A WAFTA Studio Visit Review
Nalda Searles Studio Visit 4/5/19 by Heidi Sanders
I had the great privilege to attend the WAFTA visit to Nalda Searles home and studio.
Nalda's house is an intriguing treasure trove, and it is hard to convey the impact a visit has. I am still trying to process all that I saw and learnt on the visit. In her veranda/studio, long trestle tables held items of her work representing decades of her career. While these were predominantly basketry/sculpture based using natural and found materials, she has also worked in other diverse forms including clothing, and jewellery. I was particularly taken by one of Nalda's large basket pieces from the 90s. It is a large nest shape form that is actually hollow. It is composed of natural plant materials stitched together. At first glance its shape is very strong, and symmetrical. However, up close, the many elements of which it is composed - grass, leaves and grass tree bark have a more random effect... almost like chaos brought together into the strong and simple shape.
A self-confessed collector of natural and recycled things, Nalda's house is filled with an amazing collection of art (her own and others'), natural objects, found objects and books. The lounge room, whose walls are lined with books on all manner of subjects...art, cultures and philosophy, as well as beautiful objects both natural and created, a set of drawers lined with felt and displaying small pieces, and pieces of art and jewellery. Everywhere, intriguing displays of objects that hint of meaning, history and symbolism, nestle beside ordinary objects for everyday living. I felt it was a place I could spend weeks inside and never stop being inspired and delighted.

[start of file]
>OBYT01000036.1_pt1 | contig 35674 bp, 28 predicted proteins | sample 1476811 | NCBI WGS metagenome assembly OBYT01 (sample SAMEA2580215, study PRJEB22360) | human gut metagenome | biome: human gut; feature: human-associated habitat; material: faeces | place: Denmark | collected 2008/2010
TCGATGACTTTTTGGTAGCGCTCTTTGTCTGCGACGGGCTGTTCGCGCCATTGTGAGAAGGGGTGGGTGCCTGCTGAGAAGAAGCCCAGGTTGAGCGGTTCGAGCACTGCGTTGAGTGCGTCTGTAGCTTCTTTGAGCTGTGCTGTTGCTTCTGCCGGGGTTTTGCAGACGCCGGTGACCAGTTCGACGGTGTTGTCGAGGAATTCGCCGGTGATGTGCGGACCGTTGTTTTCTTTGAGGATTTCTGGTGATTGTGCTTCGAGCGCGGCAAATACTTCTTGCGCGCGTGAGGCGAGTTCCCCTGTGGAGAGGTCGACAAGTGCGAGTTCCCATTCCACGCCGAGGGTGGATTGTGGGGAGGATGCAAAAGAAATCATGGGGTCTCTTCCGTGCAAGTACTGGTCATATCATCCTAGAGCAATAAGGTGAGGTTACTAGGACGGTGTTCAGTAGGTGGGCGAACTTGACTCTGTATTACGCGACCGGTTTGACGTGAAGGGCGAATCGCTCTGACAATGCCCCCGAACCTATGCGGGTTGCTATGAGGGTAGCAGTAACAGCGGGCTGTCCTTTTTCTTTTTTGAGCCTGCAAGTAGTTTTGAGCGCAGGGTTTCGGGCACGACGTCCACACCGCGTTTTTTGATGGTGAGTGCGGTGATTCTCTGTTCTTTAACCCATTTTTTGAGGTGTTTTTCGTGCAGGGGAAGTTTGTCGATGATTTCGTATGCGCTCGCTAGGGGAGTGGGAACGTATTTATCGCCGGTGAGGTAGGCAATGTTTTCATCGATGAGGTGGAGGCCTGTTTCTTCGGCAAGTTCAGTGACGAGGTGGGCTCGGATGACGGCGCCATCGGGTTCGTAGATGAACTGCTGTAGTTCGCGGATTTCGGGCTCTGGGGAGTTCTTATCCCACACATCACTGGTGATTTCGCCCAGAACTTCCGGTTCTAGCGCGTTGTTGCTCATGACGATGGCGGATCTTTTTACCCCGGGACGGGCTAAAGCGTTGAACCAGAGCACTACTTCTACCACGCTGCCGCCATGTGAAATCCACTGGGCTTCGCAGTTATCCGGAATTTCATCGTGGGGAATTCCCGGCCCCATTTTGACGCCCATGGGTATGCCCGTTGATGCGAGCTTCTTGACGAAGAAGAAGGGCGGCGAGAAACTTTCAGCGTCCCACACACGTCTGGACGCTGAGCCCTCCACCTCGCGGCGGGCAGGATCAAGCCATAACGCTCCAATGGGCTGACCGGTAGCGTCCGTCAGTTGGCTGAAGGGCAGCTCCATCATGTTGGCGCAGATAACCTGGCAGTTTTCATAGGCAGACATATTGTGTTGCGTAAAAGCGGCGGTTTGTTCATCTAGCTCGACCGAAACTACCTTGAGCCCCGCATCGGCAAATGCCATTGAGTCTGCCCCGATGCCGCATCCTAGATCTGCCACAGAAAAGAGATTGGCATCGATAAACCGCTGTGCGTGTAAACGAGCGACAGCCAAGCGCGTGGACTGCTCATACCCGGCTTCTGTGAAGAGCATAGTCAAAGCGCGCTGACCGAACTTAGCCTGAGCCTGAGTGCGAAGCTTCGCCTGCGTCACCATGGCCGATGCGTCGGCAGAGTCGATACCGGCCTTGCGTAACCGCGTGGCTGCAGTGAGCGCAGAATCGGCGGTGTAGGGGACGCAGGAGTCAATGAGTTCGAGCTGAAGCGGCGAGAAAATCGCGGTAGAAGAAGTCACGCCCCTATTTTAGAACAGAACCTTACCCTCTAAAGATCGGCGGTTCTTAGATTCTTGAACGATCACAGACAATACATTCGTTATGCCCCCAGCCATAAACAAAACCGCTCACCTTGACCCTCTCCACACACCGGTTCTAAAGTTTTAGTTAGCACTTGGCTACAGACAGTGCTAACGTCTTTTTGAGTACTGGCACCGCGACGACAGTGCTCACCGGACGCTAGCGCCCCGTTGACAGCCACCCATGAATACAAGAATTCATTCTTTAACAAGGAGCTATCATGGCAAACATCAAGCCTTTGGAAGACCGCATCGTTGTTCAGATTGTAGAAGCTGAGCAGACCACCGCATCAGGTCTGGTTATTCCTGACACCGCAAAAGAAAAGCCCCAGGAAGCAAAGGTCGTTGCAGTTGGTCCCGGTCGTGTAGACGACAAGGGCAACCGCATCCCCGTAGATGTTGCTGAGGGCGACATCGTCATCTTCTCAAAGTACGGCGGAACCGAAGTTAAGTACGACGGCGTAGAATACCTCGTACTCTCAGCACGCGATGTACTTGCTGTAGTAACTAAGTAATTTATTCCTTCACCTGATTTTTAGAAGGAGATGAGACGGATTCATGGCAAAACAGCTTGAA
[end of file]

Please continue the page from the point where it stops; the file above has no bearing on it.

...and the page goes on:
Todd Israel, Nalda's nephew and protege, spoke about and showed his beautiful work, sculptures exploring themes about the body using natural fibres, and techniques such as basketry and netting.
Naldas talk was inspiring. She spoke of her life, her career and influences, and her philosophies. I was particularly taken with her discussion of connection to the land and nature. This seems to have been a life-long interest, but she spoke of her mentor Eileen Keyes teaching her that a piece should "grow out of the earth" and have "refinement in a natural way".
Nalda also spoke about a life of learning techniques and passing them on to others, including Indigenous Communities. It seems a way of sharing and being out in the world as part of the creative process. Now, Nalda said she was content to spend more time at home, with her shed full of collected materials, working on an intensely personal series of work around the theme of female sexuality.
After the talks by Nalda and Todd, we were free to look further at her home and studio; and catch up with other members over a delicious afternoon tea.
Visiting Nalda and seeing her work was a unique and profound experience, and I feel it will live in my mind for years to come. As someone who habitually picks things up in my walks - feathers, leaves, stones and found objects, it was an inspiring experience to see the work of an artist who has spent decades using such items to create such powerful work. I was very pleased to bring home her beautiful book and DVD too so I can keep dipping in and discovering more.
Many thanks to Nalda, Todd and the WAFTA committee for making this possible!